Combat art of the graceful and the patient
It's about waiting, watching, and in the right moment... striking.
Yuai Do is a graceful combat art guided by ideals of patience and counteractions, based on the movements of the God-husk Miyu
. Miyu is one of the most broken God-husks -- during the war she was decapitated, and her body remains standing in the place of her death, gently swaying in an invisible breeze. Practitioners of Yuai Do and followers of Miyu watch the God-husk and study her movements, believing them to be patterns and poses, and base the movements of their own combat art off of them.
Power in Patience
The main core principle of Yuai Do is one of patience and flexibility. This is taken directly from observing Miyu herself -- the God-husk stands at the ready, but flexible. She has her feet planted as if she were about to strike, but in such a way that she still bends and sways in smooth motions. Her feet never move during this swaying -- the rest of her moves in graceful arcs while she remains standing in the exact same spot.
Those who lead the schools of Yuai Do have spent decades of their life watching Miyu, and studying her movements. They record them in scrolls called Chantha, which they fiercely guard from outsiders, yet share among the other schools. Many of the Chantha show similar movements, as all are created through observing Miyu, but the recordings may vary based on the observers angle of observation, imagination, or prior ideals.
You must be strong, but flexible. Strength and determination in your feet, planted firmly but ready to move.
The main physical principles of Yuai Do follow these movements. Users of the art will have their upper body constantly moving, never standing still, in graceful arcs. They will rotate and bend their torso to the full extent that they can, with arms drifting along like leaves floating in the wind; thus flexibility is key for anyone pursuing Yuai Do.
For 95% of the time, Miyu sways gently -- but for that final 5%, she enters a frenzied rage, striking and attacking at invisible foes that only she is aware of in the broken remains of her consciousness. Some believe it's merely Miyu stuck reliving fragments of memories of her combative days, but followers of Yuai Do believe she is setting an example for them to follow. It's the second half of the core principles of Yuai Do -- striking at the opportune moment.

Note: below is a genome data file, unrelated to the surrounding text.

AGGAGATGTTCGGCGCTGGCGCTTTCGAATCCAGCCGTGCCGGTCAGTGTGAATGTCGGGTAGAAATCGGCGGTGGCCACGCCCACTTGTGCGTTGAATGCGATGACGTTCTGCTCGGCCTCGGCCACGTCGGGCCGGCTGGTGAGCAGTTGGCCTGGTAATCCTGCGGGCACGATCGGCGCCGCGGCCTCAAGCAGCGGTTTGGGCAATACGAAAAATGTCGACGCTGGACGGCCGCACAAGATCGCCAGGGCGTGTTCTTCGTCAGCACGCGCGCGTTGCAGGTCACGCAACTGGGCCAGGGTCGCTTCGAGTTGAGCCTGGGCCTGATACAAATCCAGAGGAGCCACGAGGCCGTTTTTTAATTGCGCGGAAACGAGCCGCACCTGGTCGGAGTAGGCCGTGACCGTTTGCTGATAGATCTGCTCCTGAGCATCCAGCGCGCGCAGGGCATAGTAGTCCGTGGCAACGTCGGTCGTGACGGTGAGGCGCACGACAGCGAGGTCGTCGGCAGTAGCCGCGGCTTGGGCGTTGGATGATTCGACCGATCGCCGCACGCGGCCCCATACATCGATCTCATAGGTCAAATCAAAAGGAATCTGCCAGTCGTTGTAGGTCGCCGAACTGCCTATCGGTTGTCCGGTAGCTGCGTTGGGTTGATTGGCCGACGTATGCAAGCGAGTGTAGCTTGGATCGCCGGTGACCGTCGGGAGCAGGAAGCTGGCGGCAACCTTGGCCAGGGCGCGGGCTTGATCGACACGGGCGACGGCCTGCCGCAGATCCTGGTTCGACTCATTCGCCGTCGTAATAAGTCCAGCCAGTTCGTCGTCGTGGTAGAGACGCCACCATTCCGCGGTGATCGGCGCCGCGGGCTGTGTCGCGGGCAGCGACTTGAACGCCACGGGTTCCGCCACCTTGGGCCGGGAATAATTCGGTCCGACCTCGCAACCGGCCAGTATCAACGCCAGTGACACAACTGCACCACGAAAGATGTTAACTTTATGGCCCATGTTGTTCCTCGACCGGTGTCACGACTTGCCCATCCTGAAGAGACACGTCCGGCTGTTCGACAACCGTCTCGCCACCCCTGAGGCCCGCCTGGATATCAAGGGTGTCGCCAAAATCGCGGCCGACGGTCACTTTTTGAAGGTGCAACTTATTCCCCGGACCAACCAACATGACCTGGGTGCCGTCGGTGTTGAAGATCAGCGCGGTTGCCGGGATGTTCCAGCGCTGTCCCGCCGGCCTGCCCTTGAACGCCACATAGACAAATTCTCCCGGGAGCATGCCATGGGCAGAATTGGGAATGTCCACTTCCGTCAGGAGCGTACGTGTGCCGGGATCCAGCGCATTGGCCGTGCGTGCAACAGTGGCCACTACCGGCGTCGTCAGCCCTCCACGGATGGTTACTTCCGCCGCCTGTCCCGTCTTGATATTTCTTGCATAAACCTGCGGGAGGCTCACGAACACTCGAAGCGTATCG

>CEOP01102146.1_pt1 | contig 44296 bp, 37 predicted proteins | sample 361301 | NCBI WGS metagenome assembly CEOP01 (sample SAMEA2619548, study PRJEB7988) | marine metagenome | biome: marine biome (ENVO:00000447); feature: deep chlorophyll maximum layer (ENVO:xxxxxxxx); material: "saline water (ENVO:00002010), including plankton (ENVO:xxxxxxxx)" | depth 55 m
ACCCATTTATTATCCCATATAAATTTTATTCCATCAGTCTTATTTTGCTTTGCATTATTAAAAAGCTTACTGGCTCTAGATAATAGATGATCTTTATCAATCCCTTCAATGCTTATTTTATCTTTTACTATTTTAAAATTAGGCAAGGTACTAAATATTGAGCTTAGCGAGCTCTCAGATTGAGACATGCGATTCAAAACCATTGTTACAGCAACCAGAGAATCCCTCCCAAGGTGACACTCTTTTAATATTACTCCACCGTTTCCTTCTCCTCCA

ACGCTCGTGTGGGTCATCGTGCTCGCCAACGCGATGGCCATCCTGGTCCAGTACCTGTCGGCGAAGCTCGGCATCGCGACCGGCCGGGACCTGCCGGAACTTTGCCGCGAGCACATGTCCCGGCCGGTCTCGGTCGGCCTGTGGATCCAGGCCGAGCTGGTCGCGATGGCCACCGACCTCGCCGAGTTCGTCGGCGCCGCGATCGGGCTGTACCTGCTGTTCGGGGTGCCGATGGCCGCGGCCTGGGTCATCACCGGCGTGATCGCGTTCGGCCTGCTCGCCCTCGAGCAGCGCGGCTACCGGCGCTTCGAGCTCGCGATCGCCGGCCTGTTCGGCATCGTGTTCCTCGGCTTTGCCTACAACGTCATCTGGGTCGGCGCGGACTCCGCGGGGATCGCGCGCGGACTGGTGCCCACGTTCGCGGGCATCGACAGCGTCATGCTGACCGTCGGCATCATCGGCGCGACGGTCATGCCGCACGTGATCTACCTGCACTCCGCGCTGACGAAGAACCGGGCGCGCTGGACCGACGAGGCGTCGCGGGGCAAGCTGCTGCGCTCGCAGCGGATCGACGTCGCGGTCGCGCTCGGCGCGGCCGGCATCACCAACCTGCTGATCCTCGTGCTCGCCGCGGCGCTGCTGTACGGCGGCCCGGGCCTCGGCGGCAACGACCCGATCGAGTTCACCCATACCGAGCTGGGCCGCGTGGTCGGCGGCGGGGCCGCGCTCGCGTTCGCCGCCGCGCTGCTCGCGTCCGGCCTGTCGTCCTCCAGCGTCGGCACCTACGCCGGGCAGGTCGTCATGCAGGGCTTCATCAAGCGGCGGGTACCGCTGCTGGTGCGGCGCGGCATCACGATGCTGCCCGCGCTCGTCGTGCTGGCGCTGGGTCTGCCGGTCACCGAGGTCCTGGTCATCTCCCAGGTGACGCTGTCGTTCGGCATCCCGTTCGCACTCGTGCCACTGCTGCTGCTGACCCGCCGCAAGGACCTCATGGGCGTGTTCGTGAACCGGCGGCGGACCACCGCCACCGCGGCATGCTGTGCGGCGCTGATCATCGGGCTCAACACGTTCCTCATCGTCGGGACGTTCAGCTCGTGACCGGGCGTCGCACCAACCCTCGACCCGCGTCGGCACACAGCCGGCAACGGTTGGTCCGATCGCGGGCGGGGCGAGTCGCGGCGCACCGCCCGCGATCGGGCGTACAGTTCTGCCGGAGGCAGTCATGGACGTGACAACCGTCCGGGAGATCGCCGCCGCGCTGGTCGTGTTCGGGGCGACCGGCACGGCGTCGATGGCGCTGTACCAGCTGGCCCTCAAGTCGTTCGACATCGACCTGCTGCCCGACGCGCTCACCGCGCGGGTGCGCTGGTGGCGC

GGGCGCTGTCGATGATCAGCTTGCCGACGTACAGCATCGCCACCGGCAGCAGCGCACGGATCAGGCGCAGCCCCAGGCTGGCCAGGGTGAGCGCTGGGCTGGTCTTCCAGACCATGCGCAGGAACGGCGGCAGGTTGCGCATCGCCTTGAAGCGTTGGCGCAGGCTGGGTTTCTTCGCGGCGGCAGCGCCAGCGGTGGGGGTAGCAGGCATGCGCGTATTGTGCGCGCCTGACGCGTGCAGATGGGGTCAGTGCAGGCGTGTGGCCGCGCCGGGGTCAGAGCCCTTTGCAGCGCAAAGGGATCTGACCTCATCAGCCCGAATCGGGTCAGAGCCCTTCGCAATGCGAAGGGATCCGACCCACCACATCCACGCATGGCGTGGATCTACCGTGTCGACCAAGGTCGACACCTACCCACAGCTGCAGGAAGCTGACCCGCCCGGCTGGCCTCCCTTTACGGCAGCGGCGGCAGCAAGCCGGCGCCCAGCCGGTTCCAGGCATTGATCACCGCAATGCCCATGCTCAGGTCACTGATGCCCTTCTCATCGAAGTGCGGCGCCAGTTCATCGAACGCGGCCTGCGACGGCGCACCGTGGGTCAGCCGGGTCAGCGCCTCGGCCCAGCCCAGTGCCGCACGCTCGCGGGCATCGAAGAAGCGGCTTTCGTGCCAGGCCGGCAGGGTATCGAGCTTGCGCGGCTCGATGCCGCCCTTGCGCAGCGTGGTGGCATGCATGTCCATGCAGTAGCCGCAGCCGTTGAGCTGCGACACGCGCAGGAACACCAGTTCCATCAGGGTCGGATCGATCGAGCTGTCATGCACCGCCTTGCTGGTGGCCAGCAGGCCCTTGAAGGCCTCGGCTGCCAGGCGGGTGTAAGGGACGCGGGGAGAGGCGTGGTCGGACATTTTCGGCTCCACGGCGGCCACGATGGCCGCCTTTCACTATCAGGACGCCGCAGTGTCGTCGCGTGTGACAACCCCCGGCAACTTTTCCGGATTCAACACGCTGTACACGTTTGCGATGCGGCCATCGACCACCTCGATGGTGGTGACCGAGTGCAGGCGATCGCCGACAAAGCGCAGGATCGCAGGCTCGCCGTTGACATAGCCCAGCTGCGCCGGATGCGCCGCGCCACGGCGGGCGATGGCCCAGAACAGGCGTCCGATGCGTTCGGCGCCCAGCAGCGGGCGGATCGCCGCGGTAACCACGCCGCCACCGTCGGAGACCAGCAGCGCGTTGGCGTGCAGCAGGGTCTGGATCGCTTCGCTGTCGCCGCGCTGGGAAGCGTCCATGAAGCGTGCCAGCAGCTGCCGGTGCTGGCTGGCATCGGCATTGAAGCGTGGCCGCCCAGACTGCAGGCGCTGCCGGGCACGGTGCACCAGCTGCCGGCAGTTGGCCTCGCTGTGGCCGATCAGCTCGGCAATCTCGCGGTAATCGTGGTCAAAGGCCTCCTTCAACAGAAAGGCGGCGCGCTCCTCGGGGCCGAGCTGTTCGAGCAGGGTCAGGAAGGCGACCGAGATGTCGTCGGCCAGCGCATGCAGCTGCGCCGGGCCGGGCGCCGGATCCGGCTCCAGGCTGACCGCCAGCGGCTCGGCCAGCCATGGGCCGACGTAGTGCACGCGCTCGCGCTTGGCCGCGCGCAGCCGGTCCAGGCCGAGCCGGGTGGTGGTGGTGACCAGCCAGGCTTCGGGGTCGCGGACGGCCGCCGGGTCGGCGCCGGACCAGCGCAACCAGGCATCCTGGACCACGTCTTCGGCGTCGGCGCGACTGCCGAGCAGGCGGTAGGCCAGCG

During the period of grace and calm, a practitioner of Yuai Do must remain alert and study their opponent closely, watching every movement. Each attack from their opponent is easily countered with flexible, swaying movements --blows are deflected to the side into the thin air. This helps to frustrate, and tire out the opponent, so that eventually they over-extend or make a mistake; this is where Yuai Do says one should strike. The mistake must be capitalized on, and the counter strike must be quick, fierce, and decisive.
Now, while they have extended beyond their capability, we strike.
Miyu and Hansun
Before her death, the goddess Miyu was known as the Graceful Goddess of Combat. She had a close relationship with her followers, the people who would eventually form the country of Hansun, and many of their ideals come from this time. Patience, excellence in combat, and perseverance are all qualities that the people of Hansun hold dear to themselves.
Armed and Unarmed
Yuai Do can be practiced with, or without weapons. Beginners and non-violent practitioners will mostly practice unarmed Yuai Do, focusing more on the peace of mind and tranquility that the gentle swaying movements provide. Those who take Yuai Do into the realm of actual combat and defense will often times use weapons. Just as with Miyu, spears are the weapon of choice -- beginner and intermediate students will practice with just one spear, but once someone ascends to the level of master, they begin to practice Yuai Do with two.
The spear itself may be rigid, but do not think of it as inflexible, think of it as an extension of your swaying and drifting arms. The spear must move through the air gracefully, during all parts of combat.